Monday afternoon the Texas House Criminal Jurisprudence Committee heard arguments both for and against a bill that could reduce marijuana penalties in the Lone Star State.
Authored by Texas Rep. Jason Isaac (R) and Joe Moody (D), House Bill 81 would reform the mandatory minimum sentencing guidelines for individuals caught with less than 1 ounce of marijuana. Removing the threat of incarceration or a criminal record, HB 81 would replace the current penalties for possession of up to 1 ounce of marijuana and exchange them for a civil penalty of no more than $250.
Enjoying strong support from a diverse group during the committee hearing, Texas District Judge John Delaney and retired Houston Police Department Lt. John Hall both testified in support of the bill.
Speaking out in favor of HB 81, Hall noted, “At the present rate we put the citizens as collateral damage because of the fact that we’re not spending more time solving the violent crimes.”
Currently staring down the barrel of the $2,000 fine and a six-month jail sentence, those individuals caught with less than 2 ounces of cannabis in Texas face life-altering consequences.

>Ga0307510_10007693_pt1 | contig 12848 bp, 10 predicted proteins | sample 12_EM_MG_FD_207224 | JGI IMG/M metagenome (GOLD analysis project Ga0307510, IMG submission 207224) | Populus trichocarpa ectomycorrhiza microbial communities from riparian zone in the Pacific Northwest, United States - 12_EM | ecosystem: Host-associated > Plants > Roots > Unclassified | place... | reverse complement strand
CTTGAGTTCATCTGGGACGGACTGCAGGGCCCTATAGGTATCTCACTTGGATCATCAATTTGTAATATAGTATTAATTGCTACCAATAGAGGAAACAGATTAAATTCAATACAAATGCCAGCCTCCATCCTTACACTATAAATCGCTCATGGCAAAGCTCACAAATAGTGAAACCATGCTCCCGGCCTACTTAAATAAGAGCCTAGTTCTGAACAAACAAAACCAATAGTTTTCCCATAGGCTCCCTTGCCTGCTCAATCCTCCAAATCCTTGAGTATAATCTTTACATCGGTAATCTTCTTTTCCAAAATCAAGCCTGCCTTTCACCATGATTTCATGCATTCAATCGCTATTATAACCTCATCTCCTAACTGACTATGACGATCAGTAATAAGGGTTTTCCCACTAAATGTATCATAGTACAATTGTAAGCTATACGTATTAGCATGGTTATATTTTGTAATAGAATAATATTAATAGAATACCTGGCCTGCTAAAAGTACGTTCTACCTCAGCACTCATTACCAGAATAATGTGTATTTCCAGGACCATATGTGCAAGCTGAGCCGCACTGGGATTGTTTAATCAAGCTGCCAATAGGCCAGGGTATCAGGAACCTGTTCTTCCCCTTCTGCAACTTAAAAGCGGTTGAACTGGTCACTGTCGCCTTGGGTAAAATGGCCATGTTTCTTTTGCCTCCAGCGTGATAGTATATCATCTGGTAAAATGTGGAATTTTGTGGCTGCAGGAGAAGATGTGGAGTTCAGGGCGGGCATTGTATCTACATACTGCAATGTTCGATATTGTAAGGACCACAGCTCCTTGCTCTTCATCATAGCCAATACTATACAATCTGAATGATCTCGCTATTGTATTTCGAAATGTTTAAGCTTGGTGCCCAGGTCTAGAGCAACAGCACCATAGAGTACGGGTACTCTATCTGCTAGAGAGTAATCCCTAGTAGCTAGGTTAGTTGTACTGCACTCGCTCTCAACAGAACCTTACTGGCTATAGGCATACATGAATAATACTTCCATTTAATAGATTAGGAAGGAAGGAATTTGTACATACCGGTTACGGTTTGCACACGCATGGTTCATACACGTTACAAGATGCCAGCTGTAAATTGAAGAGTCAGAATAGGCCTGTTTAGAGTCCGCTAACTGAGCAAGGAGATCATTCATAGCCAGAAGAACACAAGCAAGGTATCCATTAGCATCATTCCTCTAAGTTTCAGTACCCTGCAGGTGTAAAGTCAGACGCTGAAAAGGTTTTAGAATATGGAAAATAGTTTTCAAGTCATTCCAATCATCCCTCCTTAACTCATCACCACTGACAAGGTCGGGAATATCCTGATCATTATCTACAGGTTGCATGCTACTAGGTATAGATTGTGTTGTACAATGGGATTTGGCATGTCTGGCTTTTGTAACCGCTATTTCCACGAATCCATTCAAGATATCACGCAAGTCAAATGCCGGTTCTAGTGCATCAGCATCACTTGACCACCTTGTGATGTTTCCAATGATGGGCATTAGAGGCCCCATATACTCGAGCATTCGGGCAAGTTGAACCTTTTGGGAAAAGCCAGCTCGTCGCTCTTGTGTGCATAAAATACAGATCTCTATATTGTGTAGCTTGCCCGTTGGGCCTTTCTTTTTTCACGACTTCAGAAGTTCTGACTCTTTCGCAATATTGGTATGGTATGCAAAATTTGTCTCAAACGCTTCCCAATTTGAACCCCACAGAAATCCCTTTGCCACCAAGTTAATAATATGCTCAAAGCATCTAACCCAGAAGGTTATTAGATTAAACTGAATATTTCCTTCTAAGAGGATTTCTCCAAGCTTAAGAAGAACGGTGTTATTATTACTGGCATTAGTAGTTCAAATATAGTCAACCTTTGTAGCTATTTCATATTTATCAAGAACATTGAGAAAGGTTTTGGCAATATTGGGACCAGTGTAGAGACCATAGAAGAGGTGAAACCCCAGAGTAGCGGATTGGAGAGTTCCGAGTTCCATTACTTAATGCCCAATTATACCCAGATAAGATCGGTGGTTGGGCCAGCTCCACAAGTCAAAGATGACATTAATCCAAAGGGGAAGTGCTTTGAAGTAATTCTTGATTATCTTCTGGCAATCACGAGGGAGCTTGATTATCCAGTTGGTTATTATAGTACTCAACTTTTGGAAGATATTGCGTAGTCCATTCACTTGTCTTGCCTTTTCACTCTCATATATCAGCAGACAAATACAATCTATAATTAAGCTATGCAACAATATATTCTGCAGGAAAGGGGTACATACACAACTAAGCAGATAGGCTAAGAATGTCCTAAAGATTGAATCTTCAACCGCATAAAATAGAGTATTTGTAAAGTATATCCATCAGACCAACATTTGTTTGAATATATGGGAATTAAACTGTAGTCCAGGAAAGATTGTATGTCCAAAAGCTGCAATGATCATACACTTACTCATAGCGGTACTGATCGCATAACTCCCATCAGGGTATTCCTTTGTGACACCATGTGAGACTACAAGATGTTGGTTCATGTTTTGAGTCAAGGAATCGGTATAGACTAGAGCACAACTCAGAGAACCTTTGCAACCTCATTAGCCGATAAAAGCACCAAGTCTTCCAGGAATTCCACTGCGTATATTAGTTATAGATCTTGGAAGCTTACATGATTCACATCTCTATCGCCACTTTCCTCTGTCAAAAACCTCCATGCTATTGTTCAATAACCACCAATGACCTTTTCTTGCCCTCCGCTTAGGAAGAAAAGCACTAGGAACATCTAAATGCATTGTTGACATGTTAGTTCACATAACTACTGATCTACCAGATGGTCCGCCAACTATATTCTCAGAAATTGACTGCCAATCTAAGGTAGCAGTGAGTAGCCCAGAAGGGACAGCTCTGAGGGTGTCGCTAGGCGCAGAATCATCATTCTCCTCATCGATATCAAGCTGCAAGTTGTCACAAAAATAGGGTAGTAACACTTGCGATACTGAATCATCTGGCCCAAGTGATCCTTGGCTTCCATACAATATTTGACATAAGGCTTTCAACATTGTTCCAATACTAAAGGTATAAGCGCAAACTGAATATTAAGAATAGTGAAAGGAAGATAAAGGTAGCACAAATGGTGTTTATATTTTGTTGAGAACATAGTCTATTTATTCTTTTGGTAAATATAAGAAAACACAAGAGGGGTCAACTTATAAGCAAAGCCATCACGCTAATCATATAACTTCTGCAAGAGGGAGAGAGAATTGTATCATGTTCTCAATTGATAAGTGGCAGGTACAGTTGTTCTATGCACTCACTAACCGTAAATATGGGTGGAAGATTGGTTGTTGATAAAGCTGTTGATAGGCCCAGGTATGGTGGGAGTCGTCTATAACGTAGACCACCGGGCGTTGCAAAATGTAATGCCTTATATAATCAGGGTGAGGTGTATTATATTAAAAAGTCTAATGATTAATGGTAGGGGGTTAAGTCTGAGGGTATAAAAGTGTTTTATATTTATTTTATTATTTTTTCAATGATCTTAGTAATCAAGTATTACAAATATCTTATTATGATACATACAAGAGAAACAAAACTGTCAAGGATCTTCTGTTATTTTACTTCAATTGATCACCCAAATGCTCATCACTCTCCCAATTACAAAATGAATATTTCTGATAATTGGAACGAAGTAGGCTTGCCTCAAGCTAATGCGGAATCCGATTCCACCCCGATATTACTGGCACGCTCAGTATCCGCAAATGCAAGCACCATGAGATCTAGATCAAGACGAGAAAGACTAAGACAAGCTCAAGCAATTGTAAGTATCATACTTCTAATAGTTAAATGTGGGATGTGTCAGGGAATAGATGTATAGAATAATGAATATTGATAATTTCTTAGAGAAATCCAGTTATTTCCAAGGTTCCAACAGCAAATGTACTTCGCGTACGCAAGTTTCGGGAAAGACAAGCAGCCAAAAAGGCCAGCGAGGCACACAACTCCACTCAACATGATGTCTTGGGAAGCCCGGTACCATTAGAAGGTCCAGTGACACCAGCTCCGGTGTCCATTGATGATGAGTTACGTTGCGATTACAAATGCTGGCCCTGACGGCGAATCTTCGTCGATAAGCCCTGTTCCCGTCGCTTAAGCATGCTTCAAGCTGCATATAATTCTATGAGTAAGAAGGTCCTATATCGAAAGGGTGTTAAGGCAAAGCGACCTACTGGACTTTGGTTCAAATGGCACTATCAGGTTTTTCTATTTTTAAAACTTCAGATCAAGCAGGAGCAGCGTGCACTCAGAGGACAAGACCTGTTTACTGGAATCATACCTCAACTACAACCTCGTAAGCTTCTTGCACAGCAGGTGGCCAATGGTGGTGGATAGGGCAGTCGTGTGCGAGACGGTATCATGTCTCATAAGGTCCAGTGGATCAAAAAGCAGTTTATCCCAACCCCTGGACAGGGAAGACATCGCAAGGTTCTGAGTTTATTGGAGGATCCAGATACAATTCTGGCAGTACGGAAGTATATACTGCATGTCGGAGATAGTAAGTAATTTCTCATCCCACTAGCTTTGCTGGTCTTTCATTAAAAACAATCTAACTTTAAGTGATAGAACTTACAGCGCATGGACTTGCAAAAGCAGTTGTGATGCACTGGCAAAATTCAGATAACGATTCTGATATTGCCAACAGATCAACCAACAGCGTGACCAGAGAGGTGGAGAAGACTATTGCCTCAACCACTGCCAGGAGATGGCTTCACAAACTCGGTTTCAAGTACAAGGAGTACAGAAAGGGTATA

In 2015 alone, Texas law enforcement participated in 61,749 marijuana-related arrests. From 2010 to 2015, over 415,000 residents were arrested and prosecuted at the substantial expense of the taxpayers, according to Texans for Responsible Marijuana Policy:
“Passing HB 81 would free up police resources and relieve jails, courts, and taxpayers of substantial expense and time demands,” according to Judge John Delaney. “Each marijuana arrest uses about 2.5 hours of police time. With 60,000-70,000 people arrested in Texas annually, this is a significant amount of police time that could be devoted to patrolling residential neighborhoods and business locations and responding to emergency calls.”
When last surveyed by the University Of Texas/Texas Tribune Poll, respondents showed growing support for the medicinal herb. The poll found 83 percent of those surveyed support the idea of legalizing medical marijuana, while 53 percent support legalizing recreational cannabis. Of those saying “yes” to legalization, 32 percent support legalizing “small amounts,” while another 21 percent support legalizing “any amount.”
Provided House Bill 81 makes it out of committee, the reform bill could be headed for the House floor for a full vote.